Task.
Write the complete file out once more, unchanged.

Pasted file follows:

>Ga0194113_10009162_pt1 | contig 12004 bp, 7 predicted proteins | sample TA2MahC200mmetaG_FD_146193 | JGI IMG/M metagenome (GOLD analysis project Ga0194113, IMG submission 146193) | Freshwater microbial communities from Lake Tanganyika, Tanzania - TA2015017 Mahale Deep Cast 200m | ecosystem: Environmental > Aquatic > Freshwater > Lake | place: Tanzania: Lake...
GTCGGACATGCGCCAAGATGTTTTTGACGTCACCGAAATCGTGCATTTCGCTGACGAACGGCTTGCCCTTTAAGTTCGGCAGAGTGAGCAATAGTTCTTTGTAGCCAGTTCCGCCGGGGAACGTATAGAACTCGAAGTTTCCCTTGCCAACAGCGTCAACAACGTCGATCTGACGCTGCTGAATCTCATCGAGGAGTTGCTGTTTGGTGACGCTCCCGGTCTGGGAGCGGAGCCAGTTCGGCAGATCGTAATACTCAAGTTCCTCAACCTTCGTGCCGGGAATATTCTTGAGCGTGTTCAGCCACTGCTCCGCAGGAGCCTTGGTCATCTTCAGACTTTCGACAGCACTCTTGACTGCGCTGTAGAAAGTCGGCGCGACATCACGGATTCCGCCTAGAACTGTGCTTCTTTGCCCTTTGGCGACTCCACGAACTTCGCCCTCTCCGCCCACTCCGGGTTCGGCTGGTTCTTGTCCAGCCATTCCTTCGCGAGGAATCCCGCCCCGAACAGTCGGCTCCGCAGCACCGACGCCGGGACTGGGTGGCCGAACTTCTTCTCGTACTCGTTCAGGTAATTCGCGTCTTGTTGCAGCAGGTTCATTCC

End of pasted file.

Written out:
>Ga0194113_10009162_pt1 | contig 12004 bp, 7 predicted proteins | sample TA2MahC200mmetaG_FD_146193 | JGI IMG/M metagenome (GOLD analysis project Ga0194113, IMG submission 146193) | Freshwater microbial communities from Lake Tanganyika, Tanzania - TA2015017 Mahale Deep Cast 200m | ecosystem: Environmental > Aquatic > Freshwater > Lake | place: Tanzania: Lake...
GTCGGACATGCGCCAAGATGTTTTTGACGTCACCGAAATCGTGCATTTCGCTGACGAACGGCTTGCCCTTTAAGTTCGGCAGAGTGAGCAATAGTTCTTTGTAGCCAGTTCCGCCGGGGAACGTATAGAACTCGAAGTTTCCCTTGCCAACAGCGTCAACAACGTCGATCTGACGCTGCTGAATCTCATCGAGGAGTTGCTGTTTGGTGACGCTCCCGGTCTGGGAGCGGAGCCAGTTCGGCAGATCGTAATACTCAAGTTCCTCAACCTTCGTGCCGGGAATATTCTTGAGCGTGTTCAGCCACTGCTCCGCAGGAGCCTTGGTCATCTTCAGACTTTCGACAGCACTCTTGACTGCGCTGTAGAAAGTCGGCGCGACATCACGGATTCCGCCTAGAACTGTGCTTCTTTGCCCTTTGGCGACTCCACGAACTTCGCCCTCTCCGCCCACTCCGGGTTCGGCTGGTTCTTGTCCAGCCATTCCTTCGCGAGGAATCCCGCCCCGAACAGTCGGCTCCGCAGCACCGACGCCGGGACTGGGTGGCCGAACTTCTTCTCGTACTCGTTCAGGTAATTCGCGTCTTGTTGCAGCAGGTTCATTCC